Art Notes: The complexity of simplicity in Lois Dodd retrospective

By ERIC SUTPHIN

For the Valley News

Published: 09-08-2022 6:37 PM

A phrase I’ve often heard in reference to Lois Dodd’s work is “deceptively simple.” In fact, there it is, right at the beginning of the wall text for “Natural Order,” a retrospective of Dodd’s work at the Hall Art Foundation in Reading, Vt. Deceptively simple.

What is it about Dodd’s work that suggests simplicity, and what qualities does her work possess, upon closer inspection, that reveal the deception? Part of it, I think, has to do with the way the work is reproduced. It just looks so good in photographs. Dodd’s work is highly photogenic and looks crisp and fresh in print, on social media and, yes, in person.

Dodd was born in 1927 in Montclair, N.J., and studied art at the Cooper Union in New York City in the late 1940s. Though she didn’t initially set out to be a painter, she was swept up in the artistic ferment of the downtown art scene and became a founding member of the cooperative Tanager Gallery. Since that time, she has maintained residences in New Jersey, Maine and New York City, and has used these locales as settings for her unique brand of acutely observed perceptual paintings.

Yellow Cow (1958) is the earliest work on view, and it demonstrates Dodd’s early endeavors at painting rural naturalism even while she was at the center of the maelstrom that was midcentury abstraction. The bulbous chrome-yellow cow and the flattened planes of the pasture behind it are fused into an interlocking cluster of geometric forms that push the boundaries of abstraction and figuration.

In the early 1970s, Dodd began a series of studio interiors in her loft on New York City’s Lower East Side. Night Sky Loft (1973) is a prime example. An old cast iron radiator creates a striated pattern that leads the eye to a large, oval mirror in which an ornate chair is reflected. Slivers of light from the adjacent building are visible through the inky studio window. Here, as in much of Dodd’s work, the seeming banality of everyday life becomes a rich visual experience, one charged with feeling as it is filtered through her field of vision.

About half of the 50 paintings in the exhibition are on loan from other collections and the other half are from the Hall’s collection. The exhibition is expansive without being overwhelming. The scale of the galleries is intimate and accommodate the relatively modest sizes of Dodd’s canvases well. A viewer gets to experience them closely in rooms that are scaled to everyday life.

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Dodd’s work is rooted in tradition while at the same time reaching beyond tradition into the realm of the contemporary. She seems to frame her images as one sees them, rather than thinking about composing an image for the paintings. She frames and paints the scene according to her exact position in relation to her own field of vision.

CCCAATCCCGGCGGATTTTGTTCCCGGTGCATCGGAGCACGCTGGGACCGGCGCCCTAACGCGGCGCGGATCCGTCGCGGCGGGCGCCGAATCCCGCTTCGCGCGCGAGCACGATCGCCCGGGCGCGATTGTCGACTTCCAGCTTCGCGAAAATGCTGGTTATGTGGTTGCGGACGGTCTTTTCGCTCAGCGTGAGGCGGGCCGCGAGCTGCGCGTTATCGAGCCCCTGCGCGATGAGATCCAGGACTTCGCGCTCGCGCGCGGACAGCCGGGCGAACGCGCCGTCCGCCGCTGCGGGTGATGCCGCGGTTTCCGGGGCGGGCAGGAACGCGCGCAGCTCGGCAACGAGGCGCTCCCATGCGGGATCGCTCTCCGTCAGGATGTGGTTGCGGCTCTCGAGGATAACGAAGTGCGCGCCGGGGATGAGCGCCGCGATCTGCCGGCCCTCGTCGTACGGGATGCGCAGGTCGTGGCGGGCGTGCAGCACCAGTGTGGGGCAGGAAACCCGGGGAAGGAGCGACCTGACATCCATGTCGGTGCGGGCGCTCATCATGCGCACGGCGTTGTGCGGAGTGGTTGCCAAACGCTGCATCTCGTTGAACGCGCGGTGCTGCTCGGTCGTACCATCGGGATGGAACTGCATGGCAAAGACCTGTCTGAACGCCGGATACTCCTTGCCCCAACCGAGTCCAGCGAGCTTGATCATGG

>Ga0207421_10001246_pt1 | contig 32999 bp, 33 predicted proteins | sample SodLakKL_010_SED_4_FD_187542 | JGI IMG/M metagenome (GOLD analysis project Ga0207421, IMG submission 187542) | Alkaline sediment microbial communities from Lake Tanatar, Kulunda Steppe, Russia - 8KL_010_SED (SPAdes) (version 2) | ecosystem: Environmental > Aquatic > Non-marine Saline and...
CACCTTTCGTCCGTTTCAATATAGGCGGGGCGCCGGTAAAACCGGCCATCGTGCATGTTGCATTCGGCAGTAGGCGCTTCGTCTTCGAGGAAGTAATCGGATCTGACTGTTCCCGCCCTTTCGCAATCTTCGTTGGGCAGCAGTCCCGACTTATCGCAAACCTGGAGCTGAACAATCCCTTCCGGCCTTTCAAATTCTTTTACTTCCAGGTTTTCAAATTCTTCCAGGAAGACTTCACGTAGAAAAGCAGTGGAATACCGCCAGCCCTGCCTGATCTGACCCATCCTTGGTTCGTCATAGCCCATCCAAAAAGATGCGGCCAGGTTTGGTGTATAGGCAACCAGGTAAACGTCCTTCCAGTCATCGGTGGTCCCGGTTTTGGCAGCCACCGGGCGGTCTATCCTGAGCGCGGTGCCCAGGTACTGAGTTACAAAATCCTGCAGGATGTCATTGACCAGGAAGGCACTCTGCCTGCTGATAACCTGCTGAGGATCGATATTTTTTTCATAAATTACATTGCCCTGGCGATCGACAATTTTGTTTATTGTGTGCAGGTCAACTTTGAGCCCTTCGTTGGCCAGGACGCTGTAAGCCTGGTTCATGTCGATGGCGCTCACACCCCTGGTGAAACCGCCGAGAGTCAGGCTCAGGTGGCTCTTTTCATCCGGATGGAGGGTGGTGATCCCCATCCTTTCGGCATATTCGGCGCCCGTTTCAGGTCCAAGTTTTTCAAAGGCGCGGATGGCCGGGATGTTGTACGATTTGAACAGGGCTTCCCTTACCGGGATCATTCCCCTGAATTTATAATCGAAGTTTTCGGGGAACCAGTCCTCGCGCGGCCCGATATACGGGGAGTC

Natural Order (1978), the painting from which the exhibition’s title comes, is a scene of the woods near Dodd’s home in Maine shortly after a storm knocked some old-growth pines down. The painting is broken up into intersecting planes of light and shadow, lending the scene a faceted appearance. Cezanne comes to mind, and Dodd certainly borrows cubist compositional strategies. Dodd captures the pure feeling of standing in the middle of the woods, and you can almost hear the gentle crunch of the pine needles underfoot.

By painting the scene as it is, without reaching for common pictorial tropes, Dodd immerses the viewer in the scene in a way that evades most representational painters. Her paintings are experiential as much as they are visual.

Another critical aspect of Dodd’s work is the relationship between speed and accuracy. Much of Dodd’s work is created in single sessions and with minimal editing. As a seasoned painter with a highly skilled eye and equally deft hand, she is able to calculate the colors and locations of her forms with a high degree of accuracy.

You get a good sense of this in works such as Tree Shadow on Snow (1995) where the snowbank, blue shadows and the dark brook that cuts through the scene are all delineated with a few economical strokes. Dodd doesn’t need to go back and correct, edit or otherwise fuss about the canvas: She gets in and out so that the image is clear and crisp while retaining its painterly vitality.

While Dodd’s work consists mainly of landscapes and interior scenes, the human figure makes an occasional cameo, though rarely in a straightforward or expected way. On occasion she draws from the model as part of a drawing group that meets near her home in Maine. From these sessions, the artist has created works that feature the female nude posed in the landscape. Step Ruin with Figure (1997-2001) depicts a standing female figure seen from the back and posed among the architectural remnants of a dilapidated house. A tall stairway twists upward as the verdant landscape is seen through the exposed door jamb. Dodd has elevated her subject and given it the presence of Greek classicism with the ruin and figure echoing the feeling of a statue in a temple.

Shadow with Easel (2010) is a delightful interpretation of a self-portrait. The work is one in a series of such images of the artist’s shadow as she paints at her easel. Her gesture and contour create an unmistakable presence of the artist at work. Dodd is the sort of painter whom artists deeply admire, because her work invites a degree of technical scrutiny, and the longer one looks, the more it reveals. Her work seems to beckon you to get closer and in so doing, leaves one with an even deeper admiration for her achievement.

Lois Dodd: Natural Order is on view at the Hall Art Foundation through Nov. 27. For more information visit www.hallartfoundation.org.

Eric Sutphin is a freelance writer. He lives in Plainfield.

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